Do you think the Japanese are being prudent -- not the government, the people -- or do you think -- I mean, if you were with your family, would you move as far away as you could or would you stay put in that area?

DR. LYMAN:  Well, I defer on that last question, because I guess my own feelings really aren't that relevant, but I think that they undermine their own ability to manage this kind of confusion by not being as honest as they can with what the potential consequences are.

Now, the U.S. put out this calculation two days after the accident that showed their crude estimates of what could happen if the situation got worse, and they made the decision that you shouldn't be within 50 miles of the facility.  Certainly, you know, there's already been demonstrated -- you know, radiation leaks have been demonstrated to reach as far as Tokyo's water system.  So, it's at least proven that there are, you know, prevailing atmospheric conditions that can drift the plume in that direction, and so there is probably -- you know, 80 percent of the radioactivity that could be leased is still contained within the fuel and the spent fuel.

So, there is still a lot of material that has the potential to be released if there is further fuel damage and if, as the Japanese are saying, they believe containments both 2 and 3 have already been compromised.  So, there certainly is the potential for larger exposures downwind, you know, as far as Tokyo.

But, you know, I can't say how individual people should react, because, I mean, again, the information is very uncertain, but if the authorities -- you know, if they had a more realistic attitude from the beginning, they could have perhaps implemented plans even for further away regions that would have prevented things like shortages of bottled water.

You know, again, with tunnel vision, you are going to end up with situations that you can't manage, and I think it just says that the lesson is that there has to be greater appreciation of the widespread damage that these kinds of accidents can cause.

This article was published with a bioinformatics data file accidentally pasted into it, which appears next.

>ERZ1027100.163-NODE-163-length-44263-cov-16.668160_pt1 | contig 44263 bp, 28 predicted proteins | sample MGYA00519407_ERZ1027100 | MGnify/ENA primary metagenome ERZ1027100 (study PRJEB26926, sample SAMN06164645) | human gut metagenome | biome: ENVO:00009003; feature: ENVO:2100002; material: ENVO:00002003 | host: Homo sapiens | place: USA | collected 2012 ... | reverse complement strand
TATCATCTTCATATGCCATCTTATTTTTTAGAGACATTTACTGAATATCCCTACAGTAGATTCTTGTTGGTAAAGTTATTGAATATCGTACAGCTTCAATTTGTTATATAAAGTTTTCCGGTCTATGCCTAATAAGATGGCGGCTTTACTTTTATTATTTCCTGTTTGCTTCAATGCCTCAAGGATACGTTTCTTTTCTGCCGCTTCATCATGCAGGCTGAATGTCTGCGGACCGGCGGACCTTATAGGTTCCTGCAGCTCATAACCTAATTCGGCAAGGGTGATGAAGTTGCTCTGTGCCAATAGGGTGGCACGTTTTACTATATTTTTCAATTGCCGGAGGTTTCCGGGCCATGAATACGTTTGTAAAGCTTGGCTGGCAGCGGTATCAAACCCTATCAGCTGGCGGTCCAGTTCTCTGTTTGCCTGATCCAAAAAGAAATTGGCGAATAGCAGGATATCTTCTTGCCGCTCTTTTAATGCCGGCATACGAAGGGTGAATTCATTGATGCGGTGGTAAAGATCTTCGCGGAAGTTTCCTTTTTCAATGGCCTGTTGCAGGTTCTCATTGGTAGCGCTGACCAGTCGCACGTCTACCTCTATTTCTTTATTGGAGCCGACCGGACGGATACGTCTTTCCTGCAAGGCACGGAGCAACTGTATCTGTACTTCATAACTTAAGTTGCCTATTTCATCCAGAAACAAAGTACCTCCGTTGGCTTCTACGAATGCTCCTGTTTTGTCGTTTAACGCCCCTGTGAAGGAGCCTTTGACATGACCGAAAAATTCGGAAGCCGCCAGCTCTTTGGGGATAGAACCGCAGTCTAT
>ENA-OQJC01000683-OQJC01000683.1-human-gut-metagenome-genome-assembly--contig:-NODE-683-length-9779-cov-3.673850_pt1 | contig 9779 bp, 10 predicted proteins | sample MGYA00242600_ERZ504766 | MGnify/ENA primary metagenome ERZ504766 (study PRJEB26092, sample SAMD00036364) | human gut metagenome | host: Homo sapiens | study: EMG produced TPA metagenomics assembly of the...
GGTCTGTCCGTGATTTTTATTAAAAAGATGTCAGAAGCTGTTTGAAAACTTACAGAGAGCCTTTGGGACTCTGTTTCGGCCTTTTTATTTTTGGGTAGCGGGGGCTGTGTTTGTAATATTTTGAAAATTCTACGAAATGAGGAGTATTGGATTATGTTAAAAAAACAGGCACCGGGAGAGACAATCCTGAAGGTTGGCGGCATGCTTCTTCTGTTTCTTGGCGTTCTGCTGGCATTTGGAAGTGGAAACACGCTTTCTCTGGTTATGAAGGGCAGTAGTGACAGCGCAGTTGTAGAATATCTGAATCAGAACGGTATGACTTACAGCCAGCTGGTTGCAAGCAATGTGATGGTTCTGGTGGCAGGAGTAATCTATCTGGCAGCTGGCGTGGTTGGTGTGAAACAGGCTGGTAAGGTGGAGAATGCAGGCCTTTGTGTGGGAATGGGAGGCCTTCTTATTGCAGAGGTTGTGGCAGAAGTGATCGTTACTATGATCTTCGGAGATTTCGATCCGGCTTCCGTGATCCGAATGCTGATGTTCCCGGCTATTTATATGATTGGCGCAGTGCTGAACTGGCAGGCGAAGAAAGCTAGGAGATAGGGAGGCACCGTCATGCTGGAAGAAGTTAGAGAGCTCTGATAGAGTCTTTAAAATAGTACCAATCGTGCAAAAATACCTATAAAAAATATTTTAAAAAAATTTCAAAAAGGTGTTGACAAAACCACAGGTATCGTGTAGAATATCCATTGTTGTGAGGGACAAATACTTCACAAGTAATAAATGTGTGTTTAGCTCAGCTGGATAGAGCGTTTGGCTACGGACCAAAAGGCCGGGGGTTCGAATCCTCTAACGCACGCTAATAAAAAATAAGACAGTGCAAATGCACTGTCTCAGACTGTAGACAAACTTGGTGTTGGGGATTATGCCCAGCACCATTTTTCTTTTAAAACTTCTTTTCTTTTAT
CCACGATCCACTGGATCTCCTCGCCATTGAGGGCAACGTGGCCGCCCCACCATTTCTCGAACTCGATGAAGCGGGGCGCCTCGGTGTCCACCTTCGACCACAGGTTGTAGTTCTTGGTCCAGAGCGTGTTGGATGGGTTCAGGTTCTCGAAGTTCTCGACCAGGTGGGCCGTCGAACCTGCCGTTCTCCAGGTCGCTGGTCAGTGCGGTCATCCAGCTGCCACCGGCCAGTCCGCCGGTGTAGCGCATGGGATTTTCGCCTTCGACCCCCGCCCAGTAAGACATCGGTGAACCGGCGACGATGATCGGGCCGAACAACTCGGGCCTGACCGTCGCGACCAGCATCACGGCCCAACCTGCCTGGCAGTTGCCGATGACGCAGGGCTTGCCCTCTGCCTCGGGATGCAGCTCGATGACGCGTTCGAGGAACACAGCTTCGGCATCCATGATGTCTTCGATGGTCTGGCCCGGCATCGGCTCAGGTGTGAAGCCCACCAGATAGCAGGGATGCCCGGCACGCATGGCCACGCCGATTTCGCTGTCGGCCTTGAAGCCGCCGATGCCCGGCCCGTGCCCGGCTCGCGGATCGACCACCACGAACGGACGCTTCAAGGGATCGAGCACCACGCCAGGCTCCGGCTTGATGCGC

OPERATOR:  Our next question.

REPORTER:  Good morning.

Can you hear me all right?

DR. LYMAN:  Yeah.

REPORTER:  Good morning.

Could you speak a little bit about the reports that we've had the last couple of days about criticality events?  Do I understand you correctly that you're a bit skeptical of these or, in fact, what do you believe, and if so, what does that portend?

DR. LYMAN:  Yeah, we’ve had a question like that, maybe you weren't online at the time.

But the short answer is I don't think the evidence that's been presented so far is conclusive one way or the other.  So, you know, I just don't think that there's any real evidence to be able to say at this point.  And even if there were, I mean, the real risk of recriticality is if you have some sort of stable configuration -- well, actually, it wouldn't be stable.

I mean, if a large part of the core went critical, with all the damage to presumably the control rods that's occurred, you know, that could lead to a situation where you had a reactivity insertion, you might have a transient that could increase the power of the core, but I think it's unlikely you would see that over the whole core.

And so to the extent that there are certain areas where there's -- briefly, the conditions are right for a chain reaction to start, it would burn itself out pretty quickly.

In the -- there's a famous example of a uranium deposit in Gabon called Oklo, where when the earth was a lot younger, the concentration of uranium 235 in the earth's crust was a lot higher than it is today, and that actually presented conditions that that could go critical when there was water infiltration.  We're talking about hundreds of millions of years ago.

But you had essentially local areas where it would go critical, the water would heat up, it would evaporate, and then it would go subcritical again.  And so that deposit, you know, maintained its structural integrity, there was no explosion or anything, for, you know, probably millions of years.

So, just because there's -- if there's intermittent criticality in some parts of the core, it doesn't mean it could be potentially catastrophic.

REPORTER:  Are there conditions of serious criticality or do you think it's not likely to happen?

DR. LYMAN:  I'm sorry, could you speak louder?


What would you need to see to be convinced that there is a serious problem with criticality at one or more of the reactors?

DR. LYMAN:  Well, like I said before, I don't think a single radioisotope measurement should -- one can't hang one's hat on a single measurement, because they have had demonstrated problems with their analytical chemistry, and I also think that there -- I mean, if you did have criticality, you would have generation of additional short-lived fission products that would be another the signature.